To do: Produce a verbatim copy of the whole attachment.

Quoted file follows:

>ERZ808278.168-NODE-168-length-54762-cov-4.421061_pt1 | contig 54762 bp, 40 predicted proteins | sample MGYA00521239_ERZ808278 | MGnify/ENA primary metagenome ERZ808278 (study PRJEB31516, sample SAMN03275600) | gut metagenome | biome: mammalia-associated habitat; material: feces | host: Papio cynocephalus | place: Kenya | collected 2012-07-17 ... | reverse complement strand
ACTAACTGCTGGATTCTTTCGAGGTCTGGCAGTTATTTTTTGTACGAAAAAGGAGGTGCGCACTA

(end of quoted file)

>ERZ808278.168-NODE-168-length-54762-cov-4.421061_pt1 | contig 54762 bp, 40 predicted proteins | sample MGYA00521239_ERZ808278 | MGnify/ENA primary metagenome ERZ808278 (study PRJEB31516, sample SAMN03275600) | gut metagenome | biome: mammalia-associated habitat; material: feces | host: Papio cynocephalus | place: Kenya | collected 2012-07-17 ... | reverse complement strand
ACTAACTGCTGGATTCTTTCGAGGTCTGGCAGTTATTTTTTGTACGAAAAAGGAGGTGCGCACTA